Trial sponsors benefit as well by increasing the patient pool size for more comprehensive study results. These types of trials are much more common in a precision medicine program when compared to other programs.

OSP: Could you please share some of the factors impacting logistics, and how sites and sponsors might best mitigate the associated challenges?

OSP_AugPrecision_Biorasi_WB2
Wayne Bowden, VP of program development, Biorasi

WB: Because of the strict criteria involved and the small pool of patients to choose from (based on the disease), precision medicine clinical trials can be greatly affected by logistics. And, in most circumstances, you have a very rare disease and a specific treatment or intervention to address in the trial.

Sample logistical burdens that may come into play include biopsies, genetic testing, and novel assays. These burdens are common in these trials, so identifying labs and central reading facilities can be challenging within a single country, not to mention in global studies.

In these situations, sponsors rely on a CRO with robust operational expertise to handle trial logistics. As mentioned previously, a decentralized strategy can reduce the logistical burden.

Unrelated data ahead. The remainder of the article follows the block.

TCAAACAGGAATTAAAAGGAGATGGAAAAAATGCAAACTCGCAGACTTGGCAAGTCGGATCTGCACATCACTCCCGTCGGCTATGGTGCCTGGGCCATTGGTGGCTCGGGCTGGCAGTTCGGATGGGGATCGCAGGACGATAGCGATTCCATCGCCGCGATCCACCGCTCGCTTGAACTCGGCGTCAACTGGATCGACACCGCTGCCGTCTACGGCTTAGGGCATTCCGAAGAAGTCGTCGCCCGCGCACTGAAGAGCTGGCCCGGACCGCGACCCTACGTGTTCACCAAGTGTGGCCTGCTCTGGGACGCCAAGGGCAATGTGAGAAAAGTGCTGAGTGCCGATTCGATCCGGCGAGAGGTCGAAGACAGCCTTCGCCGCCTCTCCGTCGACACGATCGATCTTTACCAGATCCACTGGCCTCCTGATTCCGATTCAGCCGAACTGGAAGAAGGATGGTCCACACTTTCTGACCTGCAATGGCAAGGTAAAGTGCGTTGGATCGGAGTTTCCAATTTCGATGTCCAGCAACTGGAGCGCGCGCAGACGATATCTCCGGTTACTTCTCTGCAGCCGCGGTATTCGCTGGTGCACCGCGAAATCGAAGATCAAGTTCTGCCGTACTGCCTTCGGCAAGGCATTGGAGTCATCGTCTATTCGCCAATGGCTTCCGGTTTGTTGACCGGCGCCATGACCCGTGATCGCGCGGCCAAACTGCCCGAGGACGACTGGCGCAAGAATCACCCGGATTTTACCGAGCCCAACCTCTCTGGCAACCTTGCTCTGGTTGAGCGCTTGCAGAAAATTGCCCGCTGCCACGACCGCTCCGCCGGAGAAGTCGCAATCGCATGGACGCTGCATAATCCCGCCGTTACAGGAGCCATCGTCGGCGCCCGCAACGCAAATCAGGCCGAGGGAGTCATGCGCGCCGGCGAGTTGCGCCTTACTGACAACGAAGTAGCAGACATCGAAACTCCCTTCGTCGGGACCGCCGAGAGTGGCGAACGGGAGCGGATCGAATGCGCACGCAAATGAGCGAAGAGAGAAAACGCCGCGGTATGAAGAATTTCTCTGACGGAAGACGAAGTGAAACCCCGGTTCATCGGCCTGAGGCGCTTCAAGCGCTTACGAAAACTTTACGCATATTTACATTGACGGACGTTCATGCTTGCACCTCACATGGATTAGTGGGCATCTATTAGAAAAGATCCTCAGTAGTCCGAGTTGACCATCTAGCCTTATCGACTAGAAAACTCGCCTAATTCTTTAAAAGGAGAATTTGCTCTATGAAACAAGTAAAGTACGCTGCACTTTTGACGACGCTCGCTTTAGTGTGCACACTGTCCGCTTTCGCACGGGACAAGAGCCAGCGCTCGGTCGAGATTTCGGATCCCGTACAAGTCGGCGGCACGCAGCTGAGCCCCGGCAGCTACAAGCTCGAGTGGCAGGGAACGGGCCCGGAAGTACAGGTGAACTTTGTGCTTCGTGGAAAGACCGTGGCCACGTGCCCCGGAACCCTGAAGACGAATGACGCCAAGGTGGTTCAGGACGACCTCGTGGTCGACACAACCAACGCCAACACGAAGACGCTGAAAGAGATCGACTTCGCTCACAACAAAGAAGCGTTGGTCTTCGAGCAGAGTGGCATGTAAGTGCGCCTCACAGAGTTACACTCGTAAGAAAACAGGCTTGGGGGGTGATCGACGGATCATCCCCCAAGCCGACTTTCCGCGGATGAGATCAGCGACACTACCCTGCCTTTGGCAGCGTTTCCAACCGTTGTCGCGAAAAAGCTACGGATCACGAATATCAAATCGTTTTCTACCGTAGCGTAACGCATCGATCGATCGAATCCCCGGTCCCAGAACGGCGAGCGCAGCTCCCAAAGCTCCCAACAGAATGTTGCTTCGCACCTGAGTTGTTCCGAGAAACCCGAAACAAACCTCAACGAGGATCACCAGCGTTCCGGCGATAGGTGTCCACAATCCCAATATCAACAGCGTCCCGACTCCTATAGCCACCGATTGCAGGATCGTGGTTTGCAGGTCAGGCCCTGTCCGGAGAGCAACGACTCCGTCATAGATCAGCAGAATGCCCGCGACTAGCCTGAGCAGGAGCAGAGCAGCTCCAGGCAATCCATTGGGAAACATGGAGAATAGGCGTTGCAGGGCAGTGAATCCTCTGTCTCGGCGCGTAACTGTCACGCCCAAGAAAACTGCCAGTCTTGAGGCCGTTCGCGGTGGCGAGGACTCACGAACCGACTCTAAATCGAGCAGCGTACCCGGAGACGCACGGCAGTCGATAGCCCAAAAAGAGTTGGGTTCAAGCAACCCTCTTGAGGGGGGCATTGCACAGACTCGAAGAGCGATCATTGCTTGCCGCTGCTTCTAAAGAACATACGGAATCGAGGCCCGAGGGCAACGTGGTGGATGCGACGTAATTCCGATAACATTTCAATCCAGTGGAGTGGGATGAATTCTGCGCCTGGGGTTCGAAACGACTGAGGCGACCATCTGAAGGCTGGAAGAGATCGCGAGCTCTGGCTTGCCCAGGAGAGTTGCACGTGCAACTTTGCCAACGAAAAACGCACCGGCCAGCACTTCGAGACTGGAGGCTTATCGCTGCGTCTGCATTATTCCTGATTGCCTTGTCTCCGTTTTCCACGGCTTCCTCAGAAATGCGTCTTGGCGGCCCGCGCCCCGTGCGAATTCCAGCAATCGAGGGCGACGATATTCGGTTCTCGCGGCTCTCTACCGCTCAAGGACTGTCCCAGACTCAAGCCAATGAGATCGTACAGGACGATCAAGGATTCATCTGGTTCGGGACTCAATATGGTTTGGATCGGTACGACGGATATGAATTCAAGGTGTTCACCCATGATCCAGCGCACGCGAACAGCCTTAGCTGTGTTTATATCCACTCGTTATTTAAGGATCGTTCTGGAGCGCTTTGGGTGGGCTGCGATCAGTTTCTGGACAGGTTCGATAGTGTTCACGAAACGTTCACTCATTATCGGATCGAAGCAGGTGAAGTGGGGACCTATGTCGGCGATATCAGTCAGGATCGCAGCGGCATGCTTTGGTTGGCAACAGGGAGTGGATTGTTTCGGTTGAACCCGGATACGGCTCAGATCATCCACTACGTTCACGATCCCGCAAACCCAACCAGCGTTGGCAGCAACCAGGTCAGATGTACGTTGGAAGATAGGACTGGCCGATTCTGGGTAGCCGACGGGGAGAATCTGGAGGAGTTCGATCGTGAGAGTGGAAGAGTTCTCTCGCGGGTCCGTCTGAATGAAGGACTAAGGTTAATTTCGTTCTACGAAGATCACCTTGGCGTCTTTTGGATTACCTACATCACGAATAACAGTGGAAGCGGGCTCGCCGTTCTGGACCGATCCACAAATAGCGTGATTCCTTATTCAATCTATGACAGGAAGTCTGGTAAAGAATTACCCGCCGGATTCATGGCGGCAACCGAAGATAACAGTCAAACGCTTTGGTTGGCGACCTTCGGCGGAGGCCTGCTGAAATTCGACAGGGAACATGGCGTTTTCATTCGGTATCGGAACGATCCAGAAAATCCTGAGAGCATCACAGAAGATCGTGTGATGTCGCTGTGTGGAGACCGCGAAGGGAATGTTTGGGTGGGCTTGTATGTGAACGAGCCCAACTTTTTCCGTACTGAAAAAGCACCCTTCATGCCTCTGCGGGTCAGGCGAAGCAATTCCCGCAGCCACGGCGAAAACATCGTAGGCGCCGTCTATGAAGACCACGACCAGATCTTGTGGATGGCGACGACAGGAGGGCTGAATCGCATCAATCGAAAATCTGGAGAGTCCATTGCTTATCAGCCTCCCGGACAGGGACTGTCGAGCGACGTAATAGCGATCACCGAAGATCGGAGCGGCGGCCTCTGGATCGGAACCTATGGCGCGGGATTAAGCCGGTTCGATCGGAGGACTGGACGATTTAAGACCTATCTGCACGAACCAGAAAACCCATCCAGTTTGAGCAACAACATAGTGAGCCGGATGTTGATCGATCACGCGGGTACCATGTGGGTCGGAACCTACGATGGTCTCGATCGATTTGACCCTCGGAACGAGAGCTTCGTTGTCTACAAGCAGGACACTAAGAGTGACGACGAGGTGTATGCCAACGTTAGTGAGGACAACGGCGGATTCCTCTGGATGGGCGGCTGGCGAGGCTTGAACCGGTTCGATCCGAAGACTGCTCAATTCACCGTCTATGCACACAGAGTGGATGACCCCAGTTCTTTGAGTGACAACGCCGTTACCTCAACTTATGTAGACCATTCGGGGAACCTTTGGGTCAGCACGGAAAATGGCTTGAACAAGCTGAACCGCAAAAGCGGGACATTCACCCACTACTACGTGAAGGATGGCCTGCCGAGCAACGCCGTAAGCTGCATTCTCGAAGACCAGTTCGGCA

For example, is your recruitment pool too small? Remote solutions let you expand your reach on a global scale to enroll larger groups of patients that meet your trial criteria.

Do your patients live in rural or remote areas, far away from clinical sites? Reduce the burden on your patient subjects through telemedicine and mobile devices as well as shipping tests or drugs delivered right to their homes.

Decentralization can also be an important strategy for precision medicine trial design. In a decentralized trial, studies are not bound by the confines of clinical sites. There is a spectrum of options available that can relieve the burdens on patients, sponsors, and other stakeholders during a precision medicine study. These may include online patient portals, which remove the need for immunocompromised and ill patients to visit a clinical site on a regular basis; mobile vans and home nurse visits for completing blood draws and other testing in the patient’s home; and eSourcing solutions for capturing study data through electronic devices and other means.

Decentralization offers a myriad of solutions to keep precision medicine trials moving forward, avoiding future delays.

Additionally, engaging a CRO with international expertise, not just global locations, can help ease the logistical burden as well. CROs that have site relationships around the world and understand the regulatory requirements of different countries can support removing operational obstacles before the start of the trial.

OSP: Do regulatory challenges differ with such research—and if so, how?